David Recine

TOEFL Eligibility

The times when you most likely need to take the TOEFL are well-known. The TOEFL is most often required as part of the admissions process for universities, and TOEFL scores are also sometimes accepted for the purposes of work visas or professional licensure.

TOEFL Eligibility

There can be a bit more confusion about when someone can take the TOEFL. Some people mistakenly believe that there are age restrictions for taking the TOEFL, or that you can’t take the TOEFL until you’ve completed a certain amount of schooling or reached a certain level of English proficiency.

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The truth is that anyone can take the TOEFL. There are no eligibility requirements to take the exam, other than the ability to register for the test, pay the fee, and submit proper personal identification on test day. Anyone can take the TOEFL, regardless of age, prior schooling or English ability.


Who should take the TOEFL

So anyone can take the TOEFL. Eligibility aside however, it’s good to ask yourself if you actually should take the TOEFL. As a general rule, it’s best to take the TOEFL if you meet one or more of the following criteria:

  • Completion of at least some high school courses. The TOEFL is geared towards high school and early college-level academic skills.
  • English ability sufficient to meet the normal range of TOEFL score requirements for school admissions, immigration or professional licensure. The TOEFL is designed for individuals with intermediate to advanced levels of English. Minimum score requirements are set accordingly.
  • Interest in a school or program that grants conditional acceptance to students with lower TOEFL scores. Some schools are willing to accept very low TOEFL scores, provided students with lower scores attend intensive English program courses before beginning their regular degree path. If you are applying for possible conditional acceptance, you should take the TOEFL even if your English proficiency isn’t quite at the intermediate or advanced level.
  • Acceptance into a program that uses the TOEFL for placement in a specific level of English coursework, rather than as an admissions exam. Some schools use the TOEFL only to place students in the correct level of English courses as they begin their studies. Schools that do this sometimes use the TOEFL iBT. However, it’s more common for schools to use alternative version of the TOEFL such as the TOEFL ITP or TOEFL Junior for level-testing and placement.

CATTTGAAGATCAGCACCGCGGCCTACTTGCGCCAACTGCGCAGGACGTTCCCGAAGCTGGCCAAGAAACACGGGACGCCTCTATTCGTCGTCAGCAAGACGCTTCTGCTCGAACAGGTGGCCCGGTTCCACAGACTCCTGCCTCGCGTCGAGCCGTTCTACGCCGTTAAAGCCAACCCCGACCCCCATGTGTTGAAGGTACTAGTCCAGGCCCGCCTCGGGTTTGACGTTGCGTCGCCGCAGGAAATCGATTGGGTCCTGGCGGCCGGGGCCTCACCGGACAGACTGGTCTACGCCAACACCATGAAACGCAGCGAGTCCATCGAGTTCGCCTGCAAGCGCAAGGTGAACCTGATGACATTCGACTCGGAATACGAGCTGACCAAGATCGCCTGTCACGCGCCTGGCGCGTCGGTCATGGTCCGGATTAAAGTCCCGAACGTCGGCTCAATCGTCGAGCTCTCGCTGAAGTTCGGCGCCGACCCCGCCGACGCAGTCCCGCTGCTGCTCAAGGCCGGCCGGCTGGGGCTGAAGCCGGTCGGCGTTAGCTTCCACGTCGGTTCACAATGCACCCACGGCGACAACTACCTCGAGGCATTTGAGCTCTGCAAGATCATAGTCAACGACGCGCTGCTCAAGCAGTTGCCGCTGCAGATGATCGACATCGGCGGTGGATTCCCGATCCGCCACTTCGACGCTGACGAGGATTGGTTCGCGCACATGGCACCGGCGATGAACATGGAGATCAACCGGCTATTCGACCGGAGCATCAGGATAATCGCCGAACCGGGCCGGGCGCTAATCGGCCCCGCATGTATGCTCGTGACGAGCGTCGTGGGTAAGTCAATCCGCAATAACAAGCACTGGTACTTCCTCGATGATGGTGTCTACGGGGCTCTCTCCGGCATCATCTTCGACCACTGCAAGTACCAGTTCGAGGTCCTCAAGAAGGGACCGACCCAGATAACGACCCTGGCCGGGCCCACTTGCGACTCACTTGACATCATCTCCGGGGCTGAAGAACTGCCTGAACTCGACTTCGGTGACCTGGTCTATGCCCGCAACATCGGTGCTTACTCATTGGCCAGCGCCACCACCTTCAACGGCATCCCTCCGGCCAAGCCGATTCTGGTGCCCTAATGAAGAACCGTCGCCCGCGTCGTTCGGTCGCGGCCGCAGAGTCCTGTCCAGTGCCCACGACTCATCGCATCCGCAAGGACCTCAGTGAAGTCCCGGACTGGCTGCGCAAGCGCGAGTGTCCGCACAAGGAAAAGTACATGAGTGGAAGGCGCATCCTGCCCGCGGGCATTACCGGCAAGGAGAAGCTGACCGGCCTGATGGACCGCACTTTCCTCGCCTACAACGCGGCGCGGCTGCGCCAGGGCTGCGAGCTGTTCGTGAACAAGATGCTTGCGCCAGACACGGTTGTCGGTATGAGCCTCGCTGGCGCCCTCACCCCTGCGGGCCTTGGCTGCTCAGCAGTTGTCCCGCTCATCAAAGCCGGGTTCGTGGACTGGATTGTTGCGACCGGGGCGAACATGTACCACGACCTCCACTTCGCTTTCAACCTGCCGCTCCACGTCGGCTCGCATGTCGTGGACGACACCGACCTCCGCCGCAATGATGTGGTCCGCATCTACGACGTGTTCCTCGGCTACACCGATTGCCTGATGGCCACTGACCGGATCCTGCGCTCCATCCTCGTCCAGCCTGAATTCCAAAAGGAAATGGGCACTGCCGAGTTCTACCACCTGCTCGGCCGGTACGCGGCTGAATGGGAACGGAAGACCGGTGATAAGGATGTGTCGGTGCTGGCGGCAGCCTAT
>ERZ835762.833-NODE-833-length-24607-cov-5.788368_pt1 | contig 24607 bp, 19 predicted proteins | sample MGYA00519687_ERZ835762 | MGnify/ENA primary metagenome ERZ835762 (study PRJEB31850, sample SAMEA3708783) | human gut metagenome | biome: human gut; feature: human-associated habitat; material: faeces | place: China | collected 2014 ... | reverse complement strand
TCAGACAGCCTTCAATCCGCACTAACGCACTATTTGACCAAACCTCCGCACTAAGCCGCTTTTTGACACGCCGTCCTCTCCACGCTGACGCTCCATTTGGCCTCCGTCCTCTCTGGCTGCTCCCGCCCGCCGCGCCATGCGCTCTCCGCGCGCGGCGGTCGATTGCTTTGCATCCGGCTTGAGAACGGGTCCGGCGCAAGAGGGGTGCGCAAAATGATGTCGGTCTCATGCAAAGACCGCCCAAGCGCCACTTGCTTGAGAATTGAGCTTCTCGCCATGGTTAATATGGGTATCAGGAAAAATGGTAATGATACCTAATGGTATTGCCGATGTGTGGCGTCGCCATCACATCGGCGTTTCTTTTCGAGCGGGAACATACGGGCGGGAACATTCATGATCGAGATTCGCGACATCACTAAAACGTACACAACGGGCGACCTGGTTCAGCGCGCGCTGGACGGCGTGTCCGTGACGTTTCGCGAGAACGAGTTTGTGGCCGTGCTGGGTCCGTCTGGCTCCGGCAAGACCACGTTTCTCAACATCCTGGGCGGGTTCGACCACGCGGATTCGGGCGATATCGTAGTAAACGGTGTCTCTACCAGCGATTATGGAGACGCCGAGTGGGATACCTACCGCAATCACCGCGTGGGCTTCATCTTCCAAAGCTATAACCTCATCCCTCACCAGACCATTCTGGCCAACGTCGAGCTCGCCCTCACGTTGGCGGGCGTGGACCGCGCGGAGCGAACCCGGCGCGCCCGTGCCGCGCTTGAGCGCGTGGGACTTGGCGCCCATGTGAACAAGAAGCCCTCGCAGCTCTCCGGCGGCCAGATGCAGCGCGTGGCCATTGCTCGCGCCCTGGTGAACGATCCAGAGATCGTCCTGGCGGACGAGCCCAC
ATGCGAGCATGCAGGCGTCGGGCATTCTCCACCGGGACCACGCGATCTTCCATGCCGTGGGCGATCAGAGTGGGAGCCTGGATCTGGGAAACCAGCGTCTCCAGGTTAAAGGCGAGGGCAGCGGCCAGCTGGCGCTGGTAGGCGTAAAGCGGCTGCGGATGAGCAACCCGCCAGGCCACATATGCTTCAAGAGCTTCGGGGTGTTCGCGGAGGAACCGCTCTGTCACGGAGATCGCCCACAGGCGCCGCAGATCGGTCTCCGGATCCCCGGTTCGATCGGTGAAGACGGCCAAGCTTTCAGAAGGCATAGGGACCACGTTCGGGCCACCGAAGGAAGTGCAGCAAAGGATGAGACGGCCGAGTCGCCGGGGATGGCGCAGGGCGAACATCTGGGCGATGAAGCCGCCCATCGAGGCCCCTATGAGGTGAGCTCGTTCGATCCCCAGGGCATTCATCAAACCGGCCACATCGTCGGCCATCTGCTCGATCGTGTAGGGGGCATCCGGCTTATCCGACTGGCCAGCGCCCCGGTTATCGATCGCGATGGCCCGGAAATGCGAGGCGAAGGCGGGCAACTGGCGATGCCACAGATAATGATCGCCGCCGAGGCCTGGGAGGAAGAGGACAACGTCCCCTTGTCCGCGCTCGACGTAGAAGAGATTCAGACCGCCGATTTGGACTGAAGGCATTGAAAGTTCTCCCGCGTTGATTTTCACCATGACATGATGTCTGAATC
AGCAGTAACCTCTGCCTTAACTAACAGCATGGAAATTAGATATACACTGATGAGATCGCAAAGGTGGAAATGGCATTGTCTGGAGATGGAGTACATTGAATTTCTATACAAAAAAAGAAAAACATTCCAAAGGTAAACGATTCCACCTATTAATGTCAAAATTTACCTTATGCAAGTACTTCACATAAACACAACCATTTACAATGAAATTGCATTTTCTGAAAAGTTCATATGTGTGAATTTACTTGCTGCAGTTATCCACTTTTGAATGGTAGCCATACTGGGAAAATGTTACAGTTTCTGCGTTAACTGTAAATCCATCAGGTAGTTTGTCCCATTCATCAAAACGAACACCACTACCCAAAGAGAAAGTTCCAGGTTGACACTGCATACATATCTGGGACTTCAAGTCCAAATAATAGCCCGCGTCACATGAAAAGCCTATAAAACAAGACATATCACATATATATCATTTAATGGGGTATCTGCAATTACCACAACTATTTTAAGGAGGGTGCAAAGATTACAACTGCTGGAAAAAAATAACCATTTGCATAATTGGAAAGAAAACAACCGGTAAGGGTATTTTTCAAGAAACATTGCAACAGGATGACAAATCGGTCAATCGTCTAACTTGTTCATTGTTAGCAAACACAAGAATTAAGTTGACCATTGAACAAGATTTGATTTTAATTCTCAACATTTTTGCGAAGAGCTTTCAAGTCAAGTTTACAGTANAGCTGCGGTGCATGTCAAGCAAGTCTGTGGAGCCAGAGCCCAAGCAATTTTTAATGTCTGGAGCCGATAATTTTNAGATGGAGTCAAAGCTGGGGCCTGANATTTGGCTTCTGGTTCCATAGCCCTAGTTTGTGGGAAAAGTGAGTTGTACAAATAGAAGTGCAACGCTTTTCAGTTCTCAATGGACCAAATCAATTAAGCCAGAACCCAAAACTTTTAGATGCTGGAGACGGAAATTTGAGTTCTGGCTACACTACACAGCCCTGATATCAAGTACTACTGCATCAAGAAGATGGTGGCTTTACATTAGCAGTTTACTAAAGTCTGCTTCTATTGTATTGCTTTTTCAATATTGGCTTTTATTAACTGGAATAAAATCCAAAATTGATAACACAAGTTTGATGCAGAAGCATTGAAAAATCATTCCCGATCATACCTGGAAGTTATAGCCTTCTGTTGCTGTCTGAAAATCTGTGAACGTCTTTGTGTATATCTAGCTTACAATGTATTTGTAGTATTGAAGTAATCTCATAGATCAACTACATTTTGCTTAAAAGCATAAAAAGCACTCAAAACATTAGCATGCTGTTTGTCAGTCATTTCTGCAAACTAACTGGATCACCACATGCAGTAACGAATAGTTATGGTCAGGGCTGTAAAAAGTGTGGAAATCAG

Who should not take the TOEFL

There are cases in which you probably shouldn’t take the TOEFL. It’s best to avoid this exam if any of the following applies to you:

  • You are under 16 years old or more than two years away from completing high school. Most of the opportunities available to successful TOEFL test-takers are adult opportunities—university attendance, skilled migrant visas, medical professional licensing, and so on. TOEFL score reports expire in two years. If you take the TOEFL at too young of an age, your scores could expire before you get old enough to take advantage of TOEFL-based opportunities. In addition, the TOEFL measures advanced academic skills that may be difficult for younger test-takers.
  • You have low-intermediate or beginner-level English in one or more of the four TOEFL skill areas—listening, speaking, reading, or writing. As mentioned early in this article, the TOEFL is for students with intermediate or higher English ability. In fact, if you have really low ability in a receptive skill such as reading or listening, you may not even be able to understand the instructions and prompts on the test.
  • You are specifically exempt from taking the TOEFL. Schools and other programs may exempt certain groups of people from having to take an English proficiency exam. Applicants who have already completed years of English-language schooling, hold permanent residency in the US, or come from a TOEFL exempt country do not always need to take the exam. If you English ability is demonstrated in other ways or you don’t qualify as an international student, you may be TOEFL-exempt. Check with your prospective schools to see if there’s a chance you don’t need to submit TOEFL scores.



  • David Recine

    David is a Test Prep Expert for Magoosh TOEFL and IELTS. Additionally, he’s helped students with TOEIC, PET, FCE, BULATS, Eiken, SAT, ACT, GRE, and GMAT. David has a BS from the University of Wisconsin-Eau Claire and an MA from the University of Wisconsin-River Falls. His work at Magoosh has been cited in many scholarly articles, his Master’s Thesis is featured on the Reading with Pictures website, and he’s presented at the WITESOL (link to PDF) and NAFSA conferences. David has taught K-12 ESL in South Korea as well as undergraduate English and MBA-level business English at American universities. He has also trained English teachers in America, Italy, and Peru. Come join David and the Magoosh team on Youtube, Facebook, and Instagram, or connect with him via LinkedIn!

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